When it comes to 20th century corporate architecture, arguably no street corner in Los Angeles has seen as many exemplary buildings as the intersection Sixth and Flower Streets. This then and now comparison features two of them, the Richfield Oil Company Building and its successor, Atlantic Richfield Plaza.
The top photograph shows the base of the Richfield Building, completed in 1929 as the headquarters of its namesake petroleum corporation. Designed by Morgan, Walls, & Clements, the 13-story tower instantly became one of the city’s most singular buildings due to its unusual color scheme. The steel-framed structure was principally clad in black terra cotta, highlighted by thin strips of tiles fired with lustrous gold leaf. Aside from the American Radiator Building in New York, the Richfield Building appears to have been the only all black-and-gold office tower completed in the United States.
In spite of its landmark status, the Richfield Building attracted largely negative critical opinion for much of its existence. At the time of its completion, Los Angeles Times art critic Arthur Millier derided the tower’s design for its insensitivity to the region’s climate and architectural context, giving glowing praise instead to Bullock’s Wilshire. In his landmark book The Image of the City (1960), urban planner Kevin Lynch described the Richfield Building simply as “ugly.”
In 1967, shortly after the merger between Richfield and Atlantic Petroleum, plans were announced to redevelop the Richfield property with one of the largest office complexes on the West Coast. Despite some calls for the preservation of the existing building, the company countered that the 38-year-old structure had become only half-usable due to its obsolete utilities, and that its redevelopment was inevitable given the growth of Downtown Los Angeles’ office market. The top photograph, a Palmer Conner Kodachrome, shows the base of the building one week before the beginning of its demolition.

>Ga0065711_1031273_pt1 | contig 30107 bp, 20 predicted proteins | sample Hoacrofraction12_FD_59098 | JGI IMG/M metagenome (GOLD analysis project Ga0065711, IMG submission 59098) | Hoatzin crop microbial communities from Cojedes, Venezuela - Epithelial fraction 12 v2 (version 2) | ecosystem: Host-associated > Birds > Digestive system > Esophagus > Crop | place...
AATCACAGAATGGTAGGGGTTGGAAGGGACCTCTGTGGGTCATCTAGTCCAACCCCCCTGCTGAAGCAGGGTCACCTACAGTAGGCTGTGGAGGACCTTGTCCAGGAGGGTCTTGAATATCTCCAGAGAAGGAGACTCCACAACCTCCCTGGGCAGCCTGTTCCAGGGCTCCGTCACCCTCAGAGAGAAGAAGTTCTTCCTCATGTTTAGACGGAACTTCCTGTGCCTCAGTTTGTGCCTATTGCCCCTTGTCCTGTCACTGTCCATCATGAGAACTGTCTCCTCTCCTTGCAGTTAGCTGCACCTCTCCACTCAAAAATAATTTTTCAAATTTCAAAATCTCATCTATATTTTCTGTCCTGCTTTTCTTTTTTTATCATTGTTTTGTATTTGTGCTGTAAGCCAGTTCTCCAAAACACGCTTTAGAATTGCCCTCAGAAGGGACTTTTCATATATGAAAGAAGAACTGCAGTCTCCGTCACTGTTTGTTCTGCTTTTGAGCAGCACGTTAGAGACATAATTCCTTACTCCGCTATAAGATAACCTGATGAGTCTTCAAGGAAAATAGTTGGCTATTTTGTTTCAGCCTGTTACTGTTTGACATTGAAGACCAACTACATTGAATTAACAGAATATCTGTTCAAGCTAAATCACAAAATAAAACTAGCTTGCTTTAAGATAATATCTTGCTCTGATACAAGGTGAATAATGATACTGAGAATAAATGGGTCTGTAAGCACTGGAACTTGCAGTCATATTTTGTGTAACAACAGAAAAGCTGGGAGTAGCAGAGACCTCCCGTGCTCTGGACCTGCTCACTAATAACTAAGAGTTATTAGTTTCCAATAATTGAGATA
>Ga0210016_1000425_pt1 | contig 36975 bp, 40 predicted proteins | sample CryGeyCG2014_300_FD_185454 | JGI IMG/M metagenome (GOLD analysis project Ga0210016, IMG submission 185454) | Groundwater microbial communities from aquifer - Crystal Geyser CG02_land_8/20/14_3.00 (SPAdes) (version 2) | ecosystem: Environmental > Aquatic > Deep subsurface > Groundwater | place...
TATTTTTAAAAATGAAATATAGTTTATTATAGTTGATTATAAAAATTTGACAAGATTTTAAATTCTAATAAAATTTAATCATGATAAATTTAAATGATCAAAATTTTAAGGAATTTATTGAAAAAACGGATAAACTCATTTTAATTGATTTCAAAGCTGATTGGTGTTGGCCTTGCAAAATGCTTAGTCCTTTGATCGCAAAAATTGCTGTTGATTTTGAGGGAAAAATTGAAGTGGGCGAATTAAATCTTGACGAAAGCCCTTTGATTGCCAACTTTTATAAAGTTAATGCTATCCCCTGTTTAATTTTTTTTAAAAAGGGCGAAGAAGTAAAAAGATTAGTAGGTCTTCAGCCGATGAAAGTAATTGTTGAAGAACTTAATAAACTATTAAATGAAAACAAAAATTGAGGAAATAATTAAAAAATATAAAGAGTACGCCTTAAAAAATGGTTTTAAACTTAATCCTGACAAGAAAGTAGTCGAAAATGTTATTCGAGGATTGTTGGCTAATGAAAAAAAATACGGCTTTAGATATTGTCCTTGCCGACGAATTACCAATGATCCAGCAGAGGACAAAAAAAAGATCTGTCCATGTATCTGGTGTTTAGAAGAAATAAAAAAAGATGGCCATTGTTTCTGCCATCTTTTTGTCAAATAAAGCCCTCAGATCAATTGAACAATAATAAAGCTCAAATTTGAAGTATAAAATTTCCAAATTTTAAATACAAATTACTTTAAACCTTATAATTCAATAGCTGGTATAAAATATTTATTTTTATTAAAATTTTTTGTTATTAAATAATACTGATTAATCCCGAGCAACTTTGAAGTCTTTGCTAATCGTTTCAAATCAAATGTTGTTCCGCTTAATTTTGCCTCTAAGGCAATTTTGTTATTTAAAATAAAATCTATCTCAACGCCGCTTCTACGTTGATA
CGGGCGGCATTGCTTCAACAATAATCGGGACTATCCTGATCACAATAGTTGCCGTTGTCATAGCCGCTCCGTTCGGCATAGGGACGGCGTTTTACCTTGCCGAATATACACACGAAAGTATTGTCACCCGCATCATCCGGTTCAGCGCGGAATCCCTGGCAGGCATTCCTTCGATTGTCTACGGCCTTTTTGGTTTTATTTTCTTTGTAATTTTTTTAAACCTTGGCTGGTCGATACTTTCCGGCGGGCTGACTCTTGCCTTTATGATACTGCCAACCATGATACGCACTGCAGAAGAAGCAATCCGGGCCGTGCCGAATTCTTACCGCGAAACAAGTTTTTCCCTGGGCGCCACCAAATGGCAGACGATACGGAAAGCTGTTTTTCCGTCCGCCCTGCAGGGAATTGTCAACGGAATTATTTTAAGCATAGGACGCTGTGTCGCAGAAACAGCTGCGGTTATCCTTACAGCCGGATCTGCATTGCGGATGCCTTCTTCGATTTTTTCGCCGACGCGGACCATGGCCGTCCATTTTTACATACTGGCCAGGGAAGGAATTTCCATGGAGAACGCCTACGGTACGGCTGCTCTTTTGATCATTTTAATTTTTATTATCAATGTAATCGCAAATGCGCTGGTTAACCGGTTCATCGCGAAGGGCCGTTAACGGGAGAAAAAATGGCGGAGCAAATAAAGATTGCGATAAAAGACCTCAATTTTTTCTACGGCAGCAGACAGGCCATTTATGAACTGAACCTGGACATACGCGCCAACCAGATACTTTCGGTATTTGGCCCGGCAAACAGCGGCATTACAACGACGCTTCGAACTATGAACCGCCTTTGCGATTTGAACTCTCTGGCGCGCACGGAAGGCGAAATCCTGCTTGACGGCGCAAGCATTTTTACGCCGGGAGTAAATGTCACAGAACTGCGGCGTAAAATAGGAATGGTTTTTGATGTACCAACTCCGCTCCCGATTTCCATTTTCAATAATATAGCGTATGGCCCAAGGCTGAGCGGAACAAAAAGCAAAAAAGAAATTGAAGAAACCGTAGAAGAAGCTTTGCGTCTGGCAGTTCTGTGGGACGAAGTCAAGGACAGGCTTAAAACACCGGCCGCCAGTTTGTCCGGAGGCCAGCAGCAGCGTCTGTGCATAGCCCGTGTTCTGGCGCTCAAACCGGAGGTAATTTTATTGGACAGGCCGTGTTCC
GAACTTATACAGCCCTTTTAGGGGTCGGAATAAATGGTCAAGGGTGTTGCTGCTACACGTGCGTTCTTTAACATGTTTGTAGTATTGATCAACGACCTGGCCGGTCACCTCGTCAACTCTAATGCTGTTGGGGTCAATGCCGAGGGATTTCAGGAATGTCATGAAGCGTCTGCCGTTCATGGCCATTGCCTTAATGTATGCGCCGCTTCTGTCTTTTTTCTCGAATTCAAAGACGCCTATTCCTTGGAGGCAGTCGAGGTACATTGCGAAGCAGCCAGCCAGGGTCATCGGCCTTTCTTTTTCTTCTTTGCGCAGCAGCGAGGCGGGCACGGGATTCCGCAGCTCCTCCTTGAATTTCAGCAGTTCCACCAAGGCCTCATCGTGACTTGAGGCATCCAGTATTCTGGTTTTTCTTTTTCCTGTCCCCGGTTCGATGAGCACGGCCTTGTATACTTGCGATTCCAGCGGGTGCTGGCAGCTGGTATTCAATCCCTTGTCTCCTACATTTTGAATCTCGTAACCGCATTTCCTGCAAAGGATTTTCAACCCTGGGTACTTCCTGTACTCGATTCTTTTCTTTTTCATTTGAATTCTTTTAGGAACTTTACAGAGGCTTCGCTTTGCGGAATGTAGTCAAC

The building’s replacement, Atlantic Richfield Plaza, became one of the most ambitious construction projects in the city’s history. Between 1968 and 1971, the project leveled the entire block between between Fifth, Sixth, Flower, and Figueroa Streets, and replaced it with a pair of 52-story towers with 2.5 million square feet of office space. Designed by Albert C. Martin & Associates, the office complex is now regarded as one of Los Angeles’ defining works of high Corporate Modernism.
Now known as City National Plaza, the project is indeed significant for its comprehensive execution of Modernist urban design. The twin towers are joined by an open plaza, and the entire block sits above a cavernous subterranean garage and shopping center. From the present perspective, the towers’ dramatic effect is highlighted by their large setbacks and the abrupt widenings of Flower and Sixth Streets. The complex’s colossal scale becomes immediately apparent in comparison with the somewhat older Superior Oil Company Building (1956), just visible at the right edge of both photographs.
City National Plaza [Los Angeles Conservancy]
More images and detailed records of the Richfield Building [Library of Congress]
1. “Crews move in to dismantle landmark Richfield building.” Los Angeles Times. 13 Nov. 1968. SG1.
2. “Giant Atlantic Richfield Plaza dominates downtown skyline.” Los Angeles Times. 1 Feb. 1971. G8.
3. Hebert, Ray. “Admirers would save 1929 Richfield Building.” Los Angeles Times. 18 Aug. 1967. A6.
4. Hebert, Ray. “Plaza complex slated for Richfield block.” Los Angeles Times. 9 Mar. 1967. B1.
5. Lynch, Kevin. The Image of the City. 1960. Cambridge, MA: MIT Press.
6. Millier, Arthur. “Building reflects region.” Los Angeles Times. 20 Jun. 1929. 19.
7. “Plans revealed for 52-story shopping, office twin towers.” Los Angeles Times. 19 Sep. 1968. B1.
8. “Scientists aid architects.” Los Angeles Times. 14 Jul. 1929. D2.
Original photo: Conner, Palmer. “Last day of Richfield Building’s entrance.” 1968. Palmer Conner Collection of Color Slides of Los Angeles. Huntington Digital Library. Henry E. Huntington Library and Art Gallery. http://cdm16003.contentdm.oclc.org/cdm/ref/collection/p15150coll2/id/7690